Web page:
Security and the Political Economy of International Migration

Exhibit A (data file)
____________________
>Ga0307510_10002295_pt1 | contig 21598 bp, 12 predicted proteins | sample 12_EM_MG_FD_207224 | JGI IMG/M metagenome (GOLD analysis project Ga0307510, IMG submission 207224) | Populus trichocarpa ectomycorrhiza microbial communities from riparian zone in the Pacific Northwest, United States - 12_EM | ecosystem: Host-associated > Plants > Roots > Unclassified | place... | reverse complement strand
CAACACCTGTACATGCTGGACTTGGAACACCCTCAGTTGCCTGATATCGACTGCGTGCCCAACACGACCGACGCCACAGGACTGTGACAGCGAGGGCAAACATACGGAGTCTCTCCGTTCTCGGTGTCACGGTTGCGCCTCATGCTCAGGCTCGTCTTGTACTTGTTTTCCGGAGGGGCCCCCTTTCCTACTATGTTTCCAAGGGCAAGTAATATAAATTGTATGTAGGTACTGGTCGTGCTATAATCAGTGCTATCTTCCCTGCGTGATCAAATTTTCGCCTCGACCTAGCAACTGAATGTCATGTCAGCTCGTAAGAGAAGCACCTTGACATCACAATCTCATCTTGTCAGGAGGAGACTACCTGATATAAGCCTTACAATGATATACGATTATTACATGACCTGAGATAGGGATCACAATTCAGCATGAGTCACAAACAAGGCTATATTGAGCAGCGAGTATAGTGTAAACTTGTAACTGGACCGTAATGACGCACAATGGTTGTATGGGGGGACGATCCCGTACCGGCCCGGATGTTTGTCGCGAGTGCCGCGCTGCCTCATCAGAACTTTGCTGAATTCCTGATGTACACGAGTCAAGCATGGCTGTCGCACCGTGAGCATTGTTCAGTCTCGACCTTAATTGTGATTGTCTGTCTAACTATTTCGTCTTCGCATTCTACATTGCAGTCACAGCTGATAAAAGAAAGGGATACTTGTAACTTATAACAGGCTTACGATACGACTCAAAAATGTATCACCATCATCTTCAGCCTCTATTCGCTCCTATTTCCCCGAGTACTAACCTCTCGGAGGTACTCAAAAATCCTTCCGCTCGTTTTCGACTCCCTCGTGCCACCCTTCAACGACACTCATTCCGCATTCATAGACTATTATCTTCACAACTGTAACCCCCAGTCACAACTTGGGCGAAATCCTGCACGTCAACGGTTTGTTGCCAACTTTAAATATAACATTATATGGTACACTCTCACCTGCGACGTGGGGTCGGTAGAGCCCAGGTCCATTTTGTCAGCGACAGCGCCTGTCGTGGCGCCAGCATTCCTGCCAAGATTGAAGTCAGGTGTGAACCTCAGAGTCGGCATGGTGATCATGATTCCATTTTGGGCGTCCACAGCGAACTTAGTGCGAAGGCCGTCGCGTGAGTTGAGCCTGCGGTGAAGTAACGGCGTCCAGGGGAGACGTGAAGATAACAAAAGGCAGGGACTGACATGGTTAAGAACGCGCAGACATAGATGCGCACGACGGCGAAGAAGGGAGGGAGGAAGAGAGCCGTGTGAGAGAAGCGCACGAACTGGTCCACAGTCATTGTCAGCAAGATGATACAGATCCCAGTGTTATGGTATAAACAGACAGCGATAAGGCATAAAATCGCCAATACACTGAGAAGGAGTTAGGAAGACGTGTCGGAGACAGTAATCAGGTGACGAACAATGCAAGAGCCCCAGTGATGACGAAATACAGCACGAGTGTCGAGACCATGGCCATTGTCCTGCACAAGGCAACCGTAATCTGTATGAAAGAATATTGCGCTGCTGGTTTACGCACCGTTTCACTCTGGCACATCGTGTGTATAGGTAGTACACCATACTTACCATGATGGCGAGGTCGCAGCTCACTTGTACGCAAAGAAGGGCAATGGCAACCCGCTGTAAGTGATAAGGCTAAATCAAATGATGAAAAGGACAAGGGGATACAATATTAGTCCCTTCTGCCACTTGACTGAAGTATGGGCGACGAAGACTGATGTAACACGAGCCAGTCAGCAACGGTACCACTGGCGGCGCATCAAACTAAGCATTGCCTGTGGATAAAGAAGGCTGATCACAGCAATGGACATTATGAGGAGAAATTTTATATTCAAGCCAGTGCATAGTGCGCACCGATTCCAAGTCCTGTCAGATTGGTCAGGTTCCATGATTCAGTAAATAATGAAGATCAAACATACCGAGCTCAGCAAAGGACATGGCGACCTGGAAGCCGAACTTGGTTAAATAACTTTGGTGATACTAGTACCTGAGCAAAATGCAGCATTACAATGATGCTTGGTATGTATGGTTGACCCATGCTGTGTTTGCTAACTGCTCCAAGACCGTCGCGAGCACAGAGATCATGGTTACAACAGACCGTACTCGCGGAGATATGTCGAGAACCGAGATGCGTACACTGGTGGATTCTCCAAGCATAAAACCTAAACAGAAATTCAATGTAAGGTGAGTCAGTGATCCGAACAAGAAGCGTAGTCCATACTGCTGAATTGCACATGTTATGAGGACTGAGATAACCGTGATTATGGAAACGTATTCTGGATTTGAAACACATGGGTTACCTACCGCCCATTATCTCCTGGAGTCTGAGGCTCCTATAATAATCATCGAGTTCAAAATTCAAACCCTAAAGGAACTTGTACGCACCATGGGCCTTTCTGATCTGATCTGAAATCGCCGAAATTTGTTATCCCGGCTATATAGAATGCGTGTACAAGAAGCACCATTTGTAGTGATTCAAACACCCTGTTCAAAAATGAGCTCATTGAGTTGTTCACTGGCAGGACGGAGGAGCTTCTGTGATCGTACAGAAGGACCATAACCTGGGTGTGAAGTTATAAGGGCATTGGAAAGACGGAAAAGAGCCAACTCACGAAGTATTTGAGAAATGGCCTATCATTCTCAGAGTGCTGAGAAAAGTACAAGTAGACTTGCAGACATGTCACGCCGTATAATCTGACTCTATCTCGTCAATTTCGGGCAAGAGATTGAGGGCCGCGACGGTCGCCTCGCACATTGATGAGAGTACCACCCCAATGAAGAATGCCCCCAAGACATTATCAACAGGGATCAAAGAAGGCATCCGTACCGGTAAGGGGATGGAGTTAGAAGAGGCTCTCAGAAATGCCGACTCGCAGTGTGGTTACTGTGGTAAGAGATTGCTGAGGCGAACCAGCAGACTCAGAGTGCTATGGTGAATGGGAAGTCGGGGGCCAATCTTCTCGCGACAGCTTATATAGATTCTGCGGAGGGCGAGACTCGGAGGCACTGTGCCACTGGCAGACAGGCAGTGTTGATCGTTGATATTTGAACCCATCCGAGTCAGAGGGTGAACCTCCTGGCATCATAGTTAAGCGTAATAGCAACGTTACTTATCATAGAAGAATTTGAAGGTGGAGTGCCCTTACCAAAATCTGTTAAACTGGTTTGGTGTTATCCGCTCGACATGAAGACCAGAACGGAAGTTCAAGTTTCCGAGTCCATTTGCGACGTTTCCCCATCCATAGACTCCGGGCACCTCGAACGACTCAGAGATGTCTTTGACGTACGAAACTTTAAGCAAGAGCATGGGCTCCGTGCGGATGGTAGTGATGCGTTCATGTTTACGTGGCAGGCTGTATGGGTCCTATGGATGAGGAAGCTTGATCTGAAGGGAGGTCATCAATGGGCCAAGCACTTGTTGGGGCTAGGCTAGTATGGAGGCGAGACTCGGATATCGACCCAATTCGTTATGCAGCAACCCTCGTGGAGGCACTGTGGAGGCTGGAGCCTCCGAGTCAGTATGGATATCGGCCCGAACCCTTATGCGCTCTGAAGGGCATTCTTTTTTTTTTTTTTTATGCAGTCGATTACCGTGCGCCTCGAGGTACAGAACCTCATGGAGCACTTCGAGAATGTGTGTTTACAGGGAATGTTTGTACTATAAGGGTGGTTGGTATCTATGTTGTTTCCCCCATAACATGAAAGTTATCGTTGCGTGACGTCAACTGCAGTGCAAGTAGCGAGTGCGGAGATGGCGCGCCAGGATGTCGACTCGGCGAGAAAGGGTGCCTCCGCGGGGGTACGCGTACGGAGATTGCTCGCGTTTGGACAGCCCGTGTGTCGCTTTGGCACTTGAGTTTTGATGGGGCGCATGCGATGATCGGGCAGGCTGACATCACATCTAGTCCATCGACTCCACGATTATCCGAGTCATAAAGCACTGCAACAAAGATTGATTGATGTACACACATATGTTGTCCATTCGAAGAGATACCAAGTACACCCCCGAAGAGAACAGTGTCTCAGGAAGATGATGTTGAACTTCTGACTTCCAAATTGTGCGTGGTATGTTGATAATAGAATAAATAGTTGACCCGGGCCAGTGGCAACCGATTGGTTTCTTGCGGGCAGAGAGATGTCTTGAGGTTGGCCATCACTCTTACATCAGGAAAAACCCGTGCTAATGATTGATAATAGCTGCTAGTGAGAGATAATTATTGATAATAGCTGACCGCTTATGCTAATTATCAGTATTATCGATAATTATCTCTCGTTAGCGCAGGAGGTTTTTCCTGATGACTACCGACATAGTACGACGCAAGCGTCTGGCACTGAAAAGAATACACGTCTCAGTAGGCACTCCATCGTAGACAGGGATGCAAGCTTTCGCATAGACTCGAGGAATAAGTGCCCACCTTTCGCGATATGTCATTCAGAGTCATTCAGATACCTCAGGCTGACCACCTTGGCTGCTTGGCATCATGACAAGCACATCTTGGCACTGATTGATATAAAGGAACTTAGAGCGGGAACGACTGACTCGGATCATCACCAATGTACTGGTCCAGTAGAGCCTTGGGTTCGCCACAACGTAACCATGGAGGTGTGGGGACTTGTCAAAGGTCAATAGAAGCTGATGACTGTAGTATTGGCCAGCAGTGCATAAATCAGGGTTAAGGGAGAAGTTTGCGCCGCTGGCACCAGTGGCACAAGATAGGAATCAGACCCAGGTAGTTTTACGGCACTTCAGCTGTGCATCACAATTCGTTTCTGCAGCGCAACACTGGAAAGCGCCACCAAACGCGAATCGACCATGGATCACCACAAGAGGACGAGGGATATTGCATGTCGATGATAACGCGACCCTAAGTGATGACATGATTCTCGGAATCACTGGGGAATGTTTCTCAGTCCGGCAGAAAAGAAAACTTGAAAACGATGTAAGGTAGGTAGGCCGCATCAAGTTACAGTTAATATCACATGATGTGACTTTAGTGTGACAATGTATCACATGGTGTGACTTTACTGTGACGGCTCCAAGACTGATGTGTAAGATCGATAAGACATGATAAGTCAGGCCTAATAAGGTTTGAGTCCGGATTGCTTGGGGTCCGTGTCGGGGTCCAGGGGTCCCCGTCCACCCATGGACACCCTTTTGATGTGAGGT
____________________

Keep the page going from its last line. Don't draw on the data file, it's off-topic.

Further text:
ABSTRACT Given the strong economic gains possible through openness to migration, why do advanced industrial states advocate openness with respect to trade and capital flows but not to international labor mobility? In this article I explain this anomaly using a statist model of political behavior based on perception of threat and its effect on the equilibrium between security’s three dimensions—military, material, and societal. Emphasis on one dimension of security over another depends on the type of threat perceived. While external threats prompt an equilibrium sharply skewed toward security’s material and military poles, the changing ethno-cultural characteristics of increasing international migration flows has generated increasing societal insecurities in receiving states since the mid-1960s. Examining migration trends and border policies in the United States and Europe since 1945, this analysis explores the relationship between external and internal security interests and identifies those elements of international migration that generate perceptions of societal threat. Because societal interests clash with the material objectives of the state, especially given the growing importance of services and skilled labor as well as the economic benefits of an elastic labor supply, policy makers in advanced industrial states increasingly attempt to finesse societal fears while pursuing an overall grand strategy seeking economic maximization through openness.